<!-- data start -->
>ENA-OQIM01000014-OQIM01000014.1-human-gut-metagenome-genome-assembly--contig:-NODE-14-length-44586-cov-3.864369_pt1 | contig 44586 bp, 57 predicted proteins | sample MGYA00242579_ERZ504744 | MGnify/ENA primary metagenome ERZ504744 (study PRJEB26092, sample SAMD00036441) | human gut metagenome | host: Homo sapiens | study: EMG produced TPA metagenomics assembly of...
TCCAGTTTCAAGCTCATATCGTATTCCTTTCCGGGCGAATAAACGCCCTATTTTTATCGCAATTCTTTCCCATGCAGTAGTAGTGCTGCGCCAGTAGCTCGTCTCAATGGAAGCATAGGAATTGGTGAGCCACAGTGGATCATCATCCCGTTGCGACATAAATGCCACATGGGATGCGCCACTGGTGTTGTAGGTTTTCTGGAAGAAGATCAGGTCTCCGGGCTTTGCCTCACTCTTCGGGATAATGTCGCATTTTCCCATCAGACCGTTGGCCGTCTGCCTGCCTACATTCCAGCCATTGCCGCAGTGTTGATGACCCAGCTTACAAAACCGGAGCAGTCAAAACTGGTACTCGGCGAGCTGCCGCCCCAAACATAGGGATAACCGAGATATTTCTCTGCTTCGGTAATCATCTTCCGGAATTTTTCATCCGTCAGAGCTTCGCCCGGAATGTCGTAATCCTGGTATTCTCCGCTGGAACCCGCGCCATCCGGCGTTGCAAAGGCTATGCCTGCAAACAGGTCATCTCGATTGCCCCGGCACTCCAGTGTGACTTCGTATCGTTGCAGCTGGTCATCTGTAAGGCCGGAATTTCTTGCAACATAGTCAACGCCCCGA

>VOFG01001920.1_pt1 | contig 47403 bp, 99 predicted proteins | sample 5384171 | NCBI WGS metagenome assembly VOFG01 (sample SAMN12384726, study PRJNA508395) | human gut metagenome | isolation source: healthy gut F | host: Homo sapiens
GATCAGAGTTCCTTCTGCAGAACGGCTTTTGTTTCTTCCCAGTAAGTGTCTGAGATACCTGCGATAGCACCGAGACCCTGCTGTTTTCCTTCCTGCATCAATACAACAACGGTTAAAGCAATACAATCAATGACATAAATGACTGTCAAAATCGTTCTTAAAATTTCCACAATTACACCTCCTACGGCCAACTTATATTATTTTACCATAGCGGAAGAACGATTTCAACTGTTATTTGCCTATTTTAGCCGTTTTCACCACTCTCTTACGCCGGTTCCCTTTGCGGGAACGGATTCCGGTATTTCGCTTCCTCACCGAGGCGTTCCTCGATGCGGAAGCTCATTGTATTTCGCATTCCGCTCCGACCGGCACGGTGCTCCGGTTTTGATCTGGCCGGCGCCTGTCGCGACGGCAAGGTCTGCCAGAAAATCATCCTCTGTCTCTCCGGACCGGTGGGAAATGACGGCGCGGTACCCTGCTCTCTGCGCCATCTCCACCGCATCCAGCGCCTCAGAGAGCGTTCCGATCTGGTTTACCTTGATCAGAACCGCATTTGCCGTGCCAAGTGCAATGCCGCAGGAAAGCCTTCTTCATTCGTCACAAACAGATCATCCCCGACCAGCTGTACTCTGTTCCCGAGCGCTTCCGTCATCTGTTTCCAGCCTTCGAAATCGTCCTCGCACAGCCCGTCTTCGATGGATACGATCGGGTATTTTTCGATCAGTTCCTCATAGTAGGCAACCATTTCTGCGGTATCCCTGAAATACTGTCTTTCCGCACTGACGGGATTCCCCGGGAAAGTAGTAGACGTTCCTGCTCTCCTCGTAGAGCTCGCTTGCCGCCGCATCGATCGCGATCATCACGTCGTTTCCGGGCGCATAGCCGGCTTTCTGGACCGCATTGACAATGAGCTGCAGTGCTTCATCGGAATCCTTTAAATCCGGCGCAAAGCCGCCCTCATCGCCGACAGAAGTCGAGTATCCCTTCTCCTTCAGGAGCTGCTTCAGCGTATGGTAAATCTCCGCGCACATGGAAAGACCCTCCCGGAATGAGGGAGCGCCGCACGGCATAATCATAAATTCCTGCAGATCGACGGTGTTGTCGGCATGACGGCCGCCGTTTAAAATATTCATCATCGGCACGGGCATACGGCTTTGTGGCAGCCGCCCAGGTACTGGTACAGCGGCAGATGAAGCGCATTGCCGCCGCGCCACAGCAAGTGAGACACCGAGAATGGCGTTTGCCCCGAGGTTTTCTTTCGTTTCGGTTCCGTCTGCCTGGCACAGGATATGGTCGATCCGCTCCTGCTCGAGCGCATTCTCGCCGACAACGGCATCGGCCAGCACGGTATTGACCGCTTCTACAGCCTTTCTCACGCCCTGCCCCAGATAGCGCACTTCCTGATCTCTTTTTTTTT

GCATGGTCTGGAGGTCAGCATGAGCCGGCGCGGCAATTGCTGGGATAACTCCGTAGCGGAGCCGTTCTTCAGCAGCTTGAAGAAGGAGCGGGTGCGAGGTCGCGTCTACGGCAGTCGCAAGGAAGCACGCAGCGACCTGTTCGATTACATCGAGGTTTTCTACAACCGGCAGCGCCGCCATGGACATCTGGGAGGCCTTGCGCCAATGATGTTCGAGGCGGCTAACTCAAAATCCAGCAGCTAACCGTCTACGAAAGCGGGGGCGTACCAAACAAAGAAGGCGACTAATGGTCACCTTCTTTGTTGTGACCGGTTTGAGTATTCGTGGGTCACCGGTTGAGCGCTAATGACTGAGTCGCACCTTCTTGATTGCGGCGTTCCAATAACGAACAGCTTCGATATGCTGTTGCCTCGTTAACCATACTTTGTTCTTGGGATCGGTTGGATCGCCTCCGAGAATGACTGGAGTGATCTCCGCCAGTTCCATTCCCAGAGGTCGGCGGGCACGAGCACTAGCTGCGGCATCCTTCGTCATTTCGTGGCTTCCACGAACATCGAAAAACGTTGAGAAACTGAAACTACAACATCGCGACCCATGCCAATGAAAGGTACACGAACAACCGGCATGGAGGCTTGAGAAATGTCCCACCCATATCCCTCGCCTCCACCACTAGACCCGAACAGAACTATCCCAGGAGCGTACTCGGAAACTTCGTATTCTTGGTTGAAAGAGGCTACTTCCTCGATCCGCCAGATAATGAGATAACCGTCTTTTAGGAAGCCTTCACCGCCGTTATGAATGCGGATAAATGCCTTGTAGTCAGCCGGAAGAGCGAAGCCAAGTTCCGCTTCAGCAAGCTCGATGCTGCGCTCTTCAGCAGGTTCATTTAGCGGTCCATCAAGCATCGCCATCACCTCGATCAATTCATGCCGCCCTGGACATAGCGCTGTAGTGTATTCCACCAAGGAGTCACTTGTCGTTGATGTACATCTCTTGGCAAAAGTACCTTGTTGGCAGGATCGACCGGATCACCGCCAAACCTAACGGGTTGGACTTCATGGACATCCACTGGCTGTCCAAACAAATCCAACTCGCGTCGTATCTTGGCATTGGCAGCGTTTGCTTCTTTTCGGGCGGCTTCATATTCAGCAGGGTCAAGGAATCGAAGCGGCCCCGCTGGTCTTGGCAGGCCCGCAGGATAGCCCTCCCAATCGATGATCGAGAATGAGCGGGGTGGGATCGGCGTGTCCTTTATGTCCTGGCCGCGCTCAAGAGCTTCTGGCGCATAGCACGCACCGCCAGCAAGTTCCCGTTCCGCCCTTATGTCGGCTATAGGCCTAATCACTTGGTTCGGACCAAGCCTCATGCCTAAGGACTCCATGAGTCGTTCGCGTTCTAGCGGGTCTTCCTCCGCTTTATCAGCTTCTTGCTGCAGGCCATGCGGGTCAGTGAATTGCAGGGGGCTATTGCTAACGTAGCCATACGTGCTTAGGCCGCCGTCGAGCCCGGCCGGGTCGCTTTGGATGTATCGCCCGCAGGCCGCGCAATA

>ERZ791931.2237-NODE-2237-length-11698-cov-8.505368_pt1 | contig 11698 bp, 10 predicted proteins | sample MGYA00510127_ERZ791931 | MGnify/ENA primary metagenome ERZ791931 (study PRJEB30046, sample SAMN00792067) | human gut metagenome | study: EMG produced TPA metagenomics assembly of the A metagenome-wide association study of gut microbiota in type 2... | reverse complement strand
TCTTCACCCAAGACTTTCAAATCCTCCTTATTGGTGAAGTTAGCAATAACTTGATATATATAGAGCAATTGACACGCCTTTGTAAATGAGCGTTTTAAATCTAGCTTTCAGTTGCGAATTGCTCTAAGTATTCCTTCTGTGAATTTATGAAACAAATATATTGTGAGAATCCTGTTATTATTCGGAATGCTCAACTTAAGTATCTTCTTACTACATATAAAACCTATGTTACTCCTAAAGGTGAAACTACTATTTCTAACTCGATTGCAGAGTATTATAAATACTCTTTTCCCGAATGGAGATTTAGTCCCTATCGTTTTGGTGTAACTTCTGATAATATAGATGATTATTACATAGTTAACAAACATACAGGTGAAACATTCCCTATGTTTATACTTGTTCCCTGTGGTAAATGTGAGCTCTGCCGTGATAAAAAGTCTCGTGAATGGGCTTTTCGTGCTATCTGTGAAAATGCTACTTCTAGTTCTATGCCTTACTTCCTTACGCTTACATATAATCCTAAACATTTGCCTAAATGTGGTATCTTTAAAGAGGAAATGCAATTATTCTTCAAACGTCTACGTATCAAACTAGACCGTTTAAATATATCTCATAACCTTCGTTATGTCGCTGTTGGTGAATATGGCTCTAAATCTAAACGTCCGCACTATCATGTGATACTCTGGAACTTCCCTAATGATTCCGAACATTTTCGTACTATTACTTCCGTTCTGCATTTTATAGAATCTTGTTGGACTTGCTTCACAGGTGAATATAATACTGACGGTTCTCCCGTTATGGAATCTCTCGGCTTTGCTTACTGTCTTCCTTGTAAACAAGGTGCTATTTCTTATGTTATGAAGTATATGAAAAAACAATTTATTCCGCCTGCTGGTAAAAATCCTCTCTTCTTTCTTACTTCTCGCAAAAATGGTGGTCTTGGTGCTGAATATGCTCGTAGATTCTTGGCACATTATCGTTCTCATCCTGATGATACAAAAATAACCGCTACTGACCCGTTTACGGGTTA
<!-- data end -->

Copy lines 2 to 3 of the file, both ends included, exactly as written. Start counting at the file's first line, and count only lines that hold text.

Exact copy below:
TCCAGTTTCAAGCTCATATCGTATTCCTTTCCGGGCGAATAAACGCCCTATTTTTATCGCAATTCTTTCCCATGCAGTAGTAGTGCTGCGCCAGTAGCTCGTCTCAATGGAAGCATAGGAATTGGTGAGCCACAGTGGATCATCATCCCGTTGCGACATAAATGCCACATGGGATGCGCCACTGGTGTTGTAGGTTTTCTGGAAGAAGATCAGGTCTCCGGGCTTTGCCTCACTCTTCGGGATAATGTCGCATTTTCCCATCAGACCGTTGGCCGTCTGCCTGCCTACATTCCAGCCATTGCCGCAGTGTTGATGACCCAGCTTACAAAACCGGAGCAGTCAAAACTGGTACTCGGCGAGCTGCCGCCCCAAACATAGGGATAACCGAGATATTTCTCTGCTTCGGTAATCATCTTCCGGAATTTTTCATCCGTCAGAGCTTCGCCCGGAATGTCGTAATCCTGGTATTCTCCGCTGGAACCCGCGCCATCCGGCGTTGCAAAGGCTATGCCTGCAAACAGGTCATCTCGATTGCCCCGGCACTCCAGTGTGACTTCGTATCGTTGCAGCTGGTCATCTGTAAGGCCGGAATTTCTTGCAACATAGTCAACGCCCCGA

>VOFG01001920.1_pt1 | contig 47403 bp, 99 predicted proteins | sample 5384171 | NCBI WGS metagenome assembly VOFG01 (sample SAMN12384726, study PRJNA508395) | human gut metagenome | isolation source: healthy gut F | host: Homo sapiens